3 years on: How has Brexit impacted the healthcare workforce

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01 February 2023

3 years on: How has Brexit impacted the healthcare workforce

It’s been three years since the UK formally ceased to be a member state of the EU. In this blog post we investigate the effects this has had on the wider health and social care workforce and whether there are any green shoots that can be taken from a decision that has divided a nation.

What do we know?

A recent poll concluded that 58.5% of voters now believe that UK would be better off in the EU versus 41.5% who feel that we’re better off outside. This is a seismic shift since the 2016 vote which saw a 52% v 48% majority for leaving.

Interestingly, many of those who voted in favour of leaving the EU single market, believed it would be bad for the economy, but good for health a social care. However, with the promises of extra funding for the NHS (£350m per week) being proven untrue – and the health and care sectors struggling to meet demand post pandemic, public perceptions have shifted.

However, this recent poll comes too late for many EU nationals who left the UK following the referendum due to both uncertainty over legislation as well as a general feeling of being unwelcome.

The numbers are sketchy at best

brexit impacted healthcare

On the face of it, there appears to be more EU nationals working in the NHS than before the referendum. In fact, between 2016 and 2022, the number of EU nationals working in the NHS rose from 58,702 to 70,735. However, these numbers aren’t entirely a direct correlation, since reporting in that period has improved, with ‘unknown nationalities’ decreasing from 89,545 to 32,109.

Furthermore, since the care sector relies much more on workers from overseas, the impact of Brexit was going to hit harder. Three years on from the referendum and we’re at a point where the NHS has a vacancy rate of 9.7% and adult social care saw an increase in vacancies from 55,000 in 2021, to 165,000 in 2022.

There’s a workforce crisis, but what can be done…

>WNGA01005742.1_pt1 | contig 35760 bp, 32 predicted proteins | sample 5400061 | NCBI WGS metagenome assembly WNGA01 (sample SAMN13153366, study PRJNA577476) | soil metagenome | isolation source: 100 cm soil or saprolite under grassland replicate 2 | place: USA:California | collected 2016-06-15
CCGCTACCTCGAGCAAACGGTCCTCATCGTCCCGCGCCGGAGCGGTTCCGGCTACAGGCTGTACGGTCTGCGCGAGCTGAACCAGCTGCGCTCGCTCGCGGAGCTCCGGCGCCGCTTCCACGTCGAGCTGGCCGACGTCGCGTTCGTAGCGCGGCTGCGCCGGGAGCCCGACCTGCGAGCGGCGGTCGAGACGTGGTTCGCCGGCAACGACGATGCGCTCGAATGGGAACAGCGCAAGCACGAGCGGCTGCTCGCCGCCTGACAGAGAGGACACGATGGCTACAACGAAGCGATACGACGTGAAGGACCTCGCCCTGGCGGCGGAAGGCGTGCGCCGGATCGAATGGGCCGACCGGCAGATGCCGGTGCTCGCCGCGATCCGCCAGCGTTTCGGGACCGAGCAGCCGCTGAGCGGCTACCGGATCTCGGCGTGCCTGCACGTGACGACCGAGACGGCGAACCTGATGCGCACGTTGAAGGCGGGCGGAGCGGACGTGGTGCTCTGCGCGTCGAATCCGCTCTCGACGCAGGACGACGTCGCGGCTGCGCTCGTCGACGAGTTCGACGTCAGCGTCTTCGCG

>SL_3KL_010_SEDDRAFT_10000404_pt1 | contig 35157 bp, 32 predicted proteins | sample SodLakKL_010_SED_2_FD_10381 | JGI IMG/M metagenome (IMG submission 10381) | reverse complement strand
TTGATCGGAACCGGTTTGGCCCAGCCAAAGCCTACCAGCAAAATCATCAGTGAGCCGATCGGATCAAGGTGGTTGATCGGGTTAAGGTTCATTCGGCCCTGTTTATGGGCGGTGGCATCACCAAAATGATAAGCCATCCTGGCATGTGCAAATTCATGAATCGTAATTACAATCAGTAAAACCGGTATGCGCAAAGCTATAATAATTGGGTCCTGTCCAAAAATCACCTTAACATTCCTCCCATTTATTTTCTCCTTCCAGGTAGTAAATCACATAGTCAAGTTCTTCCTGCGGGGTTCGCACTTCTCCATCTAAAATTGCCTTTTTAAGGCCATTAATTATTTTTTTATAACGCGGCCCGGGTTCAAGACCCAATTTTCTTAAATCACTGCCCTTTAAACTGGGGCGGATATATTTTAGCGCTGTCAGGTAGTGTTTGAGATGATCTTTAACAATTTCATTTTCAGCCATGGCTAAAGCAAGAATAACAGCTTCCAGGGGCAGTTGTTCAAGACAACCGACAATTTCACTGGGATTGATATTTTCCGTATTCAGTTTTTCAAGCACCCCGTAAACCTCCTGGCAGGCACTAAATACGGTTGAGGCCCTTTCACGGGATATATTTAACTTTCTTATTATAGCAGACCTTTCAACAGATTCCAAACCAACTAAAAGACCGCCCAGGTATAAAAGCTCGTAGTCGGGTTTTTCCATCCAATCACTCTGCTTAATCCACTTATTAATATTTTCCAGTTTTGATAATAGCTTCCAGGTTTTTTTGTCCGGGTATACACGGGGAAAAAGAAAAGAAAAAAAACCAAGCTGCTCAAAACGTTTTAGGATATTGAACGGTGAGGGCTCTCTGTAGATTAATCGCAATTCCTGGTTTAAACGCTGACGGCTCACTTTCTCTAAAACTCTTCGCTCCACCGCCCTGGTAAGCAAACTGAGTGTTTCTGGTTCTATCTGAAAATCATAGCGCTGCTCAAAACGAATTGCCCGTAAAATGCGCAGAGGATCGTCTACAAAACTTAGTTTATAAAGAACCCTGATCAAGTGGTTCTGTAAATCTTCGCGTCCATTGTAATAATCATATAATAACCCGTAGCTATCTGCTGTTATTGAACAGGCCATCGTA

Sunlit uplands, for 47% at least

Well, in February 2022, care workers were added to the shortage occupation list under the health and care worker visa route. This meant that anyone who met the salary threshold of £20,480 and had a licensed sponsor could come to UK and work in a care role.

To note, 47% of care worker roles were paid above this threshold in 2022.

Green shoots

It’s important to remember that public health and social care funding and policy making is decided at a parliamentary level. Therefore, whilst the UK might not be looking to re-join the EU single market anytime soon – there’s still plenty that can be done to support the health and social care workforce (if government wants to).

In the short term, this could mean revision to the salary threshold for care workers willing to relocate to the UK. Alternatively, funding could be re-distributed from one area of the economy to health and social care to ensure that sufficient home-grown talent is trained, whilst supporting recruitment of those outside of the EU to fill the growing number of vacancies.

Making the most of what you have…

Understaffing is commonplace across health and social care. But there are measures you can take which will help you make the most of your current workforce. Better / automated scheduling and prioritising the fill of critical shifts first are just two ways that the team here at RotaMaster can help your healthcare organisation navigate this difficult landscape.

Join our webinar on 21 February 2023, where we’ll discuss How to maximise fill rates when short staffed.

Register for our webinar: How to maximise fill rates when short staffed.

Ready to find out more?

Book a demo with one of our team today.

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